Bob Baker's Indie Music Promotion Blog

Music marketing ideas for DIY artists, managers, promoters and music biz pros

January 30, 2013

100 True Fans? Is Small Really the New Big?

Here's an idea that might cause a few of your brain cells to fire in new directions ...

What if I challenged you to think smaller instead of bigger about your music career and your fan base? What if your goal wasn't to reach a mass audience but to cultivate a small, dedicated core group of people who love and support you?

Please don't jump to an early conclusion about what I'm saying here. There's more to it ...
You may have dreams of creating the next "Gangnam Style" song or video, or hitting the jackpot with an 18-star review on Pitchfork. And that's fine. It's great to think big. But there may be another way to tackle music career growth.

You may have heard the news: The unit sales figures of bestselling albums in recent years are much lower than they used to be. There are fewer "household name" stars and hits these days.

However, there are also more people consuming and enjoying music than ever before. It's just that the attention of consumers is now spread out over a wider variety of styles and artists. It's a fractured marketplace.

As part of this evolution, thousands of independent artists are now doing well serving niche audiences. But most of the success stories you hear about (like Karmin, Pomplamoose, Jonathan Coulton) are at the upper end of the indie scale.

At the same time there are countless artists who do well under the radar catering to distinct (albeit smaller) groups of people. Some serve yoga instructors or massage therapists; others attract environmentalists, car enthusiasts, Harry Potter fans, or cat lovers.

How Low Can You Go?

Kevin Kelly wrote a popular blog post in 2008 called 1,000 True Fans, which described this new world of artists who cater to specialized clusters of supporters. But let's take it down a notch even further.

How cool would it be if your goal was to see how SMALL of a fan base you could develop and still make a difference (and even make a living) with your music?

If that was your goal, your actions would be quite different ...

If growing your career wasn't about attracting the masses, you would spend more time cultivating individual relationships with fans. You would serve and repeatedly thank your small but dedicated support group on a regular basis.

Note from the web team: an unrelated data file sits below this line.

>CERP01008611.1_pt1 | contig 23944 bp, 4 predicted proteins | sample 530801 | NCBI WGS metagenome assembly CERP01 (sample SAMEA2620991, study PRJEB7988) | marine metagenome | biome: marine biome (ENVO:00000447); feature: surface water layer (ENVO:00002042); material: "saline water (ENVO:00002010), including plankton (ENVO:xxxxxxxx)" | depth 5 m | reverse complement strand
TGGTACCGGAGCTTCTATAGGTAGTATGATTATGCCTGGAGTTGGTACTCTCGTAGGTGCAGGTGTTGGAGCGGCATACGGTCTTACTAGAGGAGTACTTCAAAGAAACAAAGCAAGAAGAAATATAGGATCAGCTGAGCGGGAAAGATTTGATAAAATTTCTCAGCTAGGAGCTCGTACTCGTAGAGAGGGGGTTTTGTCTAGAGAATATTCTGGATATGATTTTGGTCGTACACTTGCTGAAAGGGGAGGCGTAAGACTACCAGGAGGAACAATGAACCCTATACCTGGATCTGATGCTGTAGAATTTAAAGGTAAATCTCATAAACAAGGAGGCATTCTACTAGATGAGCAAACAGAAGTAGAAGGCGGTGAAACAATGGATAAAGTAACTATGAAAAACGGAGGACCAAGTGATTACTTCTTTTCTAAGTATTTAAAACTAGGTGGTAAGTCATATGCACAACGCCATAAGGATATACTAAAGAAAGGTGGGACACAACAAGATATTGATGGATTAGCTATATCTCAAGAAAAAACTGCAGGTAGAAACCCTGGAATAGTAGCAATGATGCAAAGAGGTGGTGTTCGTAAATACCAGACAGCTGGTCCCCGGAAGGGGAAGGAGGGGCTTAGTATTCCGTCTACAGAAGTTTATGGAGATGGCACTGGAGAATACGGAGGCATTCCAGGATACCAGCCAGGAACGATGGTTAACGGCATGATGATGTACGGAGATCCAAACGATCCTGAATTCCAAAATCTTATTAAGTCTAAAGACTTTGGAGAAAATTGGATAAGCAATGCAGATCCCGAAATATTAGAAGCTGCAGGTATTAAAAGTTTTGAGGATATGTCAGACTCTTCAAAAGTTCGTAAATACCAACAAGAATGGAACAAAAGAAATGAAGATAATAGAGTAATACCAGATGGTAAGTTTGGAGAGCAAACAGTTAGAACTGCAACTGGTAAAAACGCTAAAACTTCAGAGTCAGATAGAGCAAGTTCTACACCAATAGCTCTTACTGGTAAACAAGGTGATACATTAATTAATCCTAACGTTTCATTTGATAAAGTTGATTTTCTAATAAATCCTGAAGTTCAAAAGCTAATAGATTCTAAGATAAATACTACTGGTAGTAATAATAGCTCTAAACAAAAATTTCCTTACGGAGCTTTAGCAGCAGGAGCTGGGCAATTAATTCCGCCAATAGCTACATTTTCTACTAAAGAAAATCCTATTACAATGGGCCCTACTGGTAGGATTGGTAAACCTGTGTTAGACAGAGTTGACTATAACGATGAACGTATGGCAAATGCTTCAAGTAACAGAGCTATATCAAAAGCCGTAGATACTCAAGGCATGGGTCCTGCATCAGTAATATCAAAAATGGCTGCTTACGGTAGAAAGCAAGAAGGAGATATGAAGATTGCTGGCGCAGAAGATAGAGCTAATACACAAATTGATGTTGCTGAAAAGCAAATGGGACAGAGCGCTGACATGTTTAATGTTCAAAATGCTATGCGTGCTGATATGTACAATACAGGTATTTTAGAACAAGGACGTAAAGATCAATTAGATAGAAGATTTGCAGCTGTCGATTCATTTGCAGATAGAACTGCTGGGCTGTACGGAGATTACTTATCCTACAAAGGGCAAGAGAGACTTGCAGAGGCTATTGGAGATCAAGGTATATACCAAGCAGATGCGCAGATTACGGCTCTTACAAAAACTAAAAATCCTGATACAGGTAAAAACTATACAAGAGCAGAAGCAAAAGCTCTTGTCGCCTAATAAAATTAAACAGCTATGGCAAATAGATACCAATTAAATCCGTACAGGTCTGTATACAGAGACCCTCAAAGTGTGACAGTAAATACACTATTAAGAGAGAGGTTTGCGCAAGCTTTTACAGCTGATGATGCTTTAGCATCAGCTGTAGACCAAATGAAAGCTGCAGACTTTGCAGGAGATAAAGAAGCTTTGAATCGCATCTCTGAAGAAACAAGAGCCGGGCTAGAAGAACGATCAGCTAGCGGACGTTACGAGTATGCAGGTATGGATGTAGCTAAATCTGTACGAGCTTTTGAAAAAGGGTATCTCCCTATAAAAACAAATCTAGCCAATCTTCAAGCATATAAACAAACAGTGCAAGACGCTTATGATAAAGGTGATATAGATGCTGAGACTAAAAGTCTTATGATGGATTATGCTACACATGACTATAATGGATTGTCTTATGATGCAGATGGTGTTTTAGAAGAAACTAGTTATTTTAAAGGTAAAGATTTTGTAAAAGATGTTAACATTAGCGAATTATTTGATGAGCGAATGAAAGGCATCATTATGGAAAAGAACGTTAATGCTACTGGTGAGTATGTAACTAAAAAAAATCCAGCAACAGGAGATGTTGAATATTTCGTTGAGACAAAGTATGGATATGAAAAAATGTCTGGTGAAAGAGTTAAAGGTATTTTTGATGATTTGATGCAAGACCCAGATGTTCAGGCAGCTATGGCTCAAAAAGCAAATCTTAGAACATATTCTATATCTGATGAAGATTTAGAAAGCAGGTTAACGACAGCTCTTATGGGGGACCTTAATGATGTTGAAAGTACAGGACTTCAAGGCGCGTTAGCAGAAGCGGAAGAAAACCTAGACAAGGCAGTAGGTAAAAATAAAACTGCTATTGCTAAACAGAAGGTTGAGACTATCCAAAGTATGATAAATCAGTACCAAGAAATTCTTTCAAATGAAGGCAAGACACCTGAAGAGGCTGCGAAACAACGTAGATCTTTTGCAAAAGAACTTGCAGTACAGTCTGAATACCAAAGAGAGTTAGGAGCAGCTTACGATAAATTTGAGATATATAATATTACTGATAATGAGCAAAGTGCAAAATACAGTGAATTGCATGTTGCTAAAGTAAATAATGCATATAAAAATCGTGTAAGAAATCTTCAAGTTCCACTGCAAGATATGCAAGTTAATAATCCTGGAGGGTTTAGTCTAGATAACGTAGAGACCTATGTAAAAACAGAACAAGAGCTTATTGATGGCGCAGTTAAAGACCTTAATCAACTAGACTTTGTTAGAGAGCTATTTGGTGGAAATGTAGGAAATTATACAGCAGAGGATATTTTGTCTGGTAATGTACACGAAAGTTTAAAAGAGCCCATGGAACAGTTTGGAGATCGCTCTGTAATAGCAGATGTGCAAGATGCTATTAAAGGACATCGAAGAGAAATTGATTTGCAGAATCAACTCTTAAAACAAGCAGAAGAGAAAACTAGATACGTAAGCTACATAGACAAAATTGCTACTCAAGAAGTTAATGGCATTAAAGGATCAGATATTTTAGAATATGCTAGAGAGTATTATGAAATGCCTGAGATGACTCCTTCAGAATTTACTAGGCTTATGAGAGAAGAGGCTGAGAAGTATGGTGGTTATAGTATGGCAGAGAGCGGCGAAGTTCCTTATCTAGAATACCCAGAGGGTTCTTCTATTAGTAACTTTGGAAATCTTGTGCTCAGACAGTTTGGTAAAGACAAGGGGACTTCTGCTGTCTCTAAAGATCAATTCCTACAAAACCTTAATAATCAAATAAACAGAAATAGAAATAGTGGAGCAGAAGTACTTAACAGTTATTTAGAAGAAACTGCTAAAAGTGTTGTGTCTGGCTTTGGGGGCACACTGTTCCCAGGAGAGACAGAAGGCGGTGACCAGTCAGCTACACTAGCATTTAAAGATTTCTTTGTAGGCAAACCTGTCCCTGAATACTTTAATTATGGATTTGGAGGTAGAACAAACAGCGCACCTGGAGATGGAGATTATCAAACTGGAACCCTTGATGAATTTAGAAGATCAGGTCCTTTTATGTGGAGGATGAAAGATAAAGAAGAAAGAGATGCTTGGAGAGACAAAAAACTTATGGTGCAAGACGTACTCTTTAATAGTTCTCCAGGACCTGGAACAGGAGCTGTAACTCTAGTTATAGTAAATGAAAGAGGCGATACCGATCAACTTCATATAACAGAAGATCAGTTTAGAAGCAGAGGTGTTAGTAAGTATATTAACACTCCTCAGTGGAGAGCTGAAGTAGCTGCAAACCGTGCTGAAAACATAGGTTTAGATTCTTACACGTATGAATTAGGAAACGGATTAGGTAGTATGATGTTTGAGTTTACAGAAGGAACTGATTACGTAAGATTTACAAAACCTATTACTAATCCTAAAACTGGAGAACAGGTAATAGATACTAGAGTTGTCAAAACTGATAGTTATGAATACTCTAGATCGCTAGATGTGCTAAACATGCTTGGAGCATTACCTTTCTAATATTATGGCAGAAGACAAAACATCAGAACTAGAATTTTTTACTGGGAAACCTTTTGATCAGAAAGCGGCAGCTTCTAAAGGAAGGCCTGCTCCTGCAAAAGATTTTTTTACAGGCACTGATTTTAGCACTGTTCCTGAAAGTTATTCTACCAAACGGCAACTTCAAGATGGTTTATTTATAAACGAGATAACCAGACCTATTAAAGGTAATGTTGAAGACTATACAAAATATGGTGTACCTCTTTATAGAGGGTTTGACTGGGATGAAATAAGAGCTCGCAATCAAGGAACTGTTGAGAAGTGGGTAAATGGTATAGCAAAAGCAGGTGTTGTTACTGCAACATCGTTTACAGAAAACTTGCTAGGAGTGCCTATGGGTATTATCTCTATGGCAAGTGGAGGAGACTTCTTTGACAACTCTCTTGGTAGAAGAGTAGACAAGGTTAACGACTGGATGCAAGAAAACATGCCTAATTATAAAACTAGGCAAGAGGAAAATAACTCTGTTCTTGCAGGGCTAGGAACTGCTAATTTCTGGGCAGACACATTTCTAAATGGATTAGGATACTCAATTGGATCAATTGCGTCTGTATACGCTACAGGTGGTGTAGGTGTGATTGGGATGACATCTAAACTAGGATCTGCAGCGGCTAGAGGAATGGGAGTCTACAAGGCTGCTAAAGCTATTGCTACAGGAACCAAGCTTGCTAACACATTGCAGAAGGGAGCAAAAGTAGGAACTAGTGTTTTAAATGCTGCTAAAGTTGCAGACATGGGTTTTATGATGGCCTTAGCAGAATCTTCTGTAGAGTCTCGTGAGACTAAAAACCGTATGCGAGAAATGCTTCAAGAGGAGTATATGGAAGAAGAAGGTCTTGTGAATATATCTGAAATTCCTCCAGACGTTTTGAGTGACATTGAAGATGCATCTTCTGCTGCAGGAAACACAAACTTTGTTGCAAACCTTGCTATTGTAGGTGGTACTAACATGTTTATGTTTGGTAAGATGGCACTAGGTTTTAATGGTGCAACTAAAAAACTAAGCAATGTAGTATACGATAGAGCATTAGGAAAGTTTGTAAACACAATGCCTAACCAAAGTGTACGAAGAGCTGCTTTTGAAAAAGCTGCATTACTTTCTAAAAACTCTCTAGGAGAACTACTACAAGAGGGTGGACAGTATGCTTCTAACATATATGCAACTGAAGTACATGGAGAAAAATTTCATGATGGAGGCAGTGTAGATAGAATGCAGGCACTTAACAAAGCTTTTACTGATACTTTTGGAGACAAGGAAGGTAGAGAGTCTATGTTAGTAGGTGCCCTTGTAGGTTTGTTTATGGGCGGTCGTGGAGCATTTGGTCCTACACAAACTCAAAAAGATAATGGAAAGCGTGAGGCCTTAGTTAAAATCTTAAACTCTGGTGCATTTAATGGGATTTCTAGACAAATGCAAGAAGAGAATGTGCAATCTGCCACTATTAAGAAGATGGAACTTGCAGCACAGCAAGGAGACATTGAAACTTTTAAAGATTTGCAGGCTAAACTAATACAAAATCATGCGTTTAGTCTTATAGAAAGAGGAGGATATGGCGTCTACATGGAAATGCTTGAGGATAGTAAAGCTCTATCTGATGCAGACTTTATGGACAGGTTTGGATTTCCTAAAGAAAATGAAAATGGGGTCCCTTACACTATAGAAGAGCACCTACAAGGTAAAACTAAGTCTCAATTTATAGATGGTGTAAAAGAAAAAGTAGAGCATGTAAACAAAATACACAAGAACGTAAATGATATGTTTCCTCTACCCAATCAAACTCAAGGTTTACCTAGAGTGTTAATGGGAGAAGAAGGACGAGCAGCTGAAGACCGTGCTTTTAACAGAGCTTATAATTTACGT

You would regularly get their input on new projects you worked on. They in turn would feel more special and connected and be more likely to show up and support you.

The funny thing is, catering to your tribe of early adopters in this caring and authentic way might just lead to positive word of mouth. And that could end up growing your audience exponentially ... without you ever having to be concerned about "the masses."

As Seth Godin has written, small is the new big. Would you be willing to build your music career in this "less is more" manner?


P.S. Speaking of Seth, the idea for this post came to me while listening to a great interview that Krista Tippett did with him. Listen to it here.

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posted by Bob Baker @ 11:37 AM   5 comments


At Jan 31, 2013, 10:16:00 AM, Blogger SteveGrossmanOnline said...

Yes, YES! Powerful, reality based and rewarding concept Bob.

At Feb 1, 2013, 12:45:00 PM, Blogger Songstress said...

Bob - this article really resonates with me. I think it goes hand in hand with the idea of finding the niche for your music. Most people feel passionately about only a few bands, like a whole lot more, and can not get up and walk out of the room for a whole lot more. It's those fans who feel passionately about our music who we want to identify and cultivate a relationship with. Super fans will support your music because of the strong emotional connection they feel to it and to you as an artist. And as humans, we can only have so many people in our circle we can truly call our friends. If we can find that group, it's a great experience for everyone - fans and artist alike.

At Feb 5, 2013, 6:34:00 AM, Anonymous Matt said...

Yeah, ever hear of the 100 monkey rule? I think it was an old Japanese tale but seems would be apt in this scenario.

You could also say people are tired of quantity everything but the quality is lacking, finally realizing quality or originality actually means something.

At Feb 5, 2013, 10:20:00 AM, Anonymous James Pew said...

Smart Bob. I like it. If you already have less than 100 true fans it seems unrealistic to make 1000 your goal. 100 fantic fans is necessary to catalyze the momentum toward Keven Kelly's model.

At Feb 9, 2013, 4:25:00 AM, Anonymous ghost said...

Bob - this is EXACTLY what I've been doing - it's working....


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